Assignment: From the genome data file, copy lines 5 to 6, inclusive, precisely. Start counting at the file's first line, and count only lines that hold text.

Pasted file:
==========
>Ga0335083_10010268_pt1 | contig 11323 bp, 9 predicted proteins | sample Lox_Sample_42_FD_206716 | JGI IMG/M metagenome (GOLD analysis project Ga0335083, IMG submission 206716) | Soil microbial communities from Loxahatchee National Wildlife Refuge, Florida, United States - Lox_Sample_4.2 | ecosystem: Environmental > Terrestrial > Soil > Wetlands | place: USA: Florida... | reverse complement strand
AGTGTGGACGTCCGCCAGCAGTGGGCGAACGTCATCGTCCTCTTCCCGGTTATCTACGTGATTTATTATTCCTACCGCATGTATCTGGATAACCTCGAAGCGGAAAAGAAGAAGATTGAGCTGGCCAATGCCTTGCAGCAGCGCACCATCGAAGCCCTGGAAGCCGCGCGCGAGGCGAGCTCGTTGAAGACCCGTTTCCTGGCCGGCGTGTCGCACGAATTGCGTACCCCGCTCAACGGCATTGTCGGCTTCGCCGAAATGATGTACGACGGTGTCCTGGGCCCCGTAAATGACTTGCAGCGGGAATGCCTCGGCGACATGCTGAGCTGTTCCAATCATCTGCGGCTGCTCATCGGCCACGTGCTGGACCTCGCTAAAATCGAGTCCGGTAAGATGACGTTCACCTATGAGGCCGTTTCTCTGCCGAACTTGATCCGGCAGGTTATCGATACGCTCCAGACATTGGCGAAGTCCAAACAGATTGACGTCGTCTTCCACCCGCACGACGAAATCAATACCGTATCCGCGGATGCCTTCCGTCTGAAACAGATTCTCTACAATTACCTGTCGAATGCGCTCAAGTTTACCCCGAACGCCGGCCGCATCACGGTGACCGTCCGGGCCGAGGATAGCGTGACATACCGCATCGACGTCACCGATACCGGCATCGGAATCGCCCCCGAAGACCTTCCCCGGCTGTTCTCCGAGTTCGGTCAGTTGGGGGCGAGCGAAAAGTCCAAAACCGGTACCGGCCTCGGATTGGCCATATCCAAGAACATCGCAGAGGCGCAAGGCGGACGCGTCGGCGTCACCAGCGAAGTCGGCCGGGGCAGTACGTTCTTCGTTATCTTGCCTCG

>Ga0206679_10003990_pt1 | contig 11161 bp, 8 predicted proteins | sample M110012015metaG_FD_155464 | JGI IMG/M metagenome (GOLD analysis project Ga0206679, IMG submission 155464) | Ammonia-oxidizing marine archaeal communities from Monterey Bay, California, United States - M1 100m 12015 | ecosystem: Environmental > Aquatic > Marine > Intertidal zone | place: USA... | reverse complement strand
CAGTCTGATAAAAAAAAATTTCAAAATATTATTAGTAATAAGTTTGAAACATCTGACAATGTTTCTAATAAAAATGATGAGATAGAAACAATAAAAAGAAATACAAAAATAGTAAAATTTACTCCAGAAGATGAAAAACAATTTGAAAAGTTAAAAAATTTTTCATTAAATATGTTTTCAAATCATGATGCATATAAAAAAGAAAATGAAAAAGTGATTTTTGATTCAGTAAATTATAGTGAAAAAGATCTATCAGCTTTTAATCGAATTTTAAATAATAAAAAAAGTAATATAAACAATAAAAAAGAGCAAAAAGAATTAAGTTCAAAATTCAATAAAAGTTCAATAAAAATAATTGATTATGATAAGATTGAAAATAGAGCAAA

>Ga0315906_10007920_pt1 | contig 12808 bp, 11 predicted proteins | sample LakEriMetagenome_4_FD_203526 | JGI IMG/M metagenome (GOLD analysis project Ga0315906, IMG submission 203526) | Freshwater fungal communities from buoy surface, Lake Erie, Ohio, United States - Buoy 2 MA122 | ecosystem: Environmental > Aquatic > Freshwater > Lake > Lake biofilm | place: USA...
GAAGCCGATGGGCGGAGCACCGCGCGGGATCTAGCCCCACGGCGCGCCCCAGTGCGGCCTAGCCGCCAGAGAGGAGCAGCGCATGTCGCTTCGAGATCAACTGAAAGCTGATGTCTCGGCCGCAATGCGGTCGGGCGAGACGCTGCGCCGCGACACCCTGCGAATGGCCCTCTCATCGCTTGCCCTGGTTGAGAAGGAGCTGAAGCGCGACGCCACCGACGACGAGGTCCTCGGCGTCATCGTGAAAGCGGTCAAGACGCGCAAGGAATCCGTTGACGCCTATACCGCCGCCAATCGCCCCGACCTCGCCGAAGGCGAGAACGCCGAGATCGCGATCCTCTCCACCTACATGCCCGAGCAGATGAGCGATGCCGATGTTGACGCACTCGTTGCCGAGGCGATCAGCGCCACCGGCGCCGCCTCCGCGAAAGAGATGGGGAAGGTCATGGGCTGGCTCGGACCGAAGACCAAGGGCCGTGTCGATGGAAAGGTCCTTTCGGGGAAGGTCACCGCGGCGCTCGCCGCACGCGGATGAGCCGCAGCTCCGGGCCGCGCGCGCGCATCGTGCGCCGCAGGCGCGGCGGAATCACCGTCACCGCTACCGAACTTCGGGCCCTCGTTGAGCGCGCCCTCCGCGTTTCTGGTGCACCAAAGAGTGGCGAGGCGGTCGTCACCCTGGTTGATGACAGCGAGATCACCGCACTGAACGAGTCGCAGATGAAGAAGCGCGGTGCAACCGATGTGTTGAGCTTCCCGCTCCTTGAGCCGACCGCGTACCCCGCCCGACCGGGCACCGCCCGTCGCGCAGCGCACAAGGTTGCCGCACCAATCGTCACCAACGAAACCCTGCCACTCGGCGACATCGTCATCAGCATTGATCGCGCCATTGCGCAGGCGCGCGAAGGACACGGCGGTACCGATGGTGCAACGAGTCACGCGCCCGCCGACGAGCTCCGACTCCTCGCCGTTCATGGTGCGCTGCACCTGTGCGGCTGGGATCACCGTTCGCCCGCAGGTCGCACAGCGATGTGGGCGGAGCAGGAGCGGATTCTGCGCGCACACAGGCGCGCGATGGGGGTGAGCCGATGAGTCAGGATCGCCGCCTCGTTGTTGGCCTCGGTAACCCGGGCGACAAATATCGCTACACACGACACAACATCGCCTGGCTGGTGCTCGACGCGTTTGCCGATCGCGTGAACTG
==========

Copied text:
>Ga0315906_10007920_pt1 | contig 12808 bp, 11 predicted proteins | sample LakEriMetagenome_4_FD_203526 | JGI IMG/M metagenome (GOLD analysis project Ga0315906, IMG submission 203526) | Freshwater fungal communities from buoy surface, Lake Erie, Ohio, United States - Buoy 2 MA122 | ecosystem: Environmental > Aquatic > Freshwater > Lake > Lake biofilm | place: USA...
GAAGCCGATGGGCGGAGCACCGCGCGGGATCTAGCCCCACGGCGCGCCCCAGTGCGGCCTAGCCGCCAGAGAGGAGCAGCGCATGTCGCTTCGAGATCAACTGAAAGCTGATGTCTCGGCCGCAATGCGGTCGGGCGAGACGCTGCGCCGCGACACCCTGCGAATGGCCCTCTCATCGCTTGCCCTGGTTGAGAAGGAGCTGAAGCGCGACGCCACCGACGACGAGGTCCTCGGCGTCATCGTGAAAGCGGTCAAGACGCGCAAGGAATCCGTTGACGCCTATACCGCCGCCAATCGCCCCGACCTCGCCGAAGGCGAGAACGCCGAGATCGCGATCCTCTCCACCTACATGCCCGAGCAGATGAGCGATGCCGATGTTGACGCACTCGTTGCCGAGGCGATCAGCGCCACCGGCGCCGCCTCCGCGAAAGAGATGGGGAAGGTCATGGGCTGGCTCGGACCGAAGACCAAGGGCCGTGTCGATGGAAAGGTCCTTTCGGGGAAGGTCACCGCGGCGCTCGCCGCACGCGGATGAGCCGCAGCTCCGGGCCGCGCGCGCGCATCGTGCGCCGCAGGCGCGGCGGAATCACCGTCACCGCTACCGAACTTCGGGCCCTCGTTGAGCGCGCCCTCCGCGTTTCTGGTGCACCAAAGAGTGGCGAGGCGGTCGTCACCCTGGTTGATGACAGCGAGATCACCGCACTGAACGAGTCGCAGATGAAGAAGCGCGGTGCAACCGATGTGTTGAGCTTCCCGCTCCTTGAGCCGACCGCGTACCCCGCCCGACCGGGCACCGCCCGTCGCGCAGCGCACAAGGTTGCCGCACCAATCGTCACCAACGAAACCCTGCCACTCGGCGACATCGTCATCAGCATTGATCGCGCCATTGCGCAGGCGCGCGAAGGACACGGCGGTACCGATGGTGCAACGAGTCACGCGCCCGCCGACGAGCTCCGACTCCTCGCCGTTCATGGTGCGCTGCACCTGTGCGGCTGGGATCACCGTTCGCCCGCAGGTCGCACAGCGATGTGGGCGGAGCAGGAGCGGATTCTGCGCGCACACAGGCGCGCGATGGGGGTGAGCCGATGAGTCAGGATCGCCGCCTCGTTGTTGGCCTCGGTAACCCGGGCGACAAATATCGCTACACACGACACAACATCGCCTGGCTGGTGCTCGACGCGTTTGCCGATCGCGTGAACTG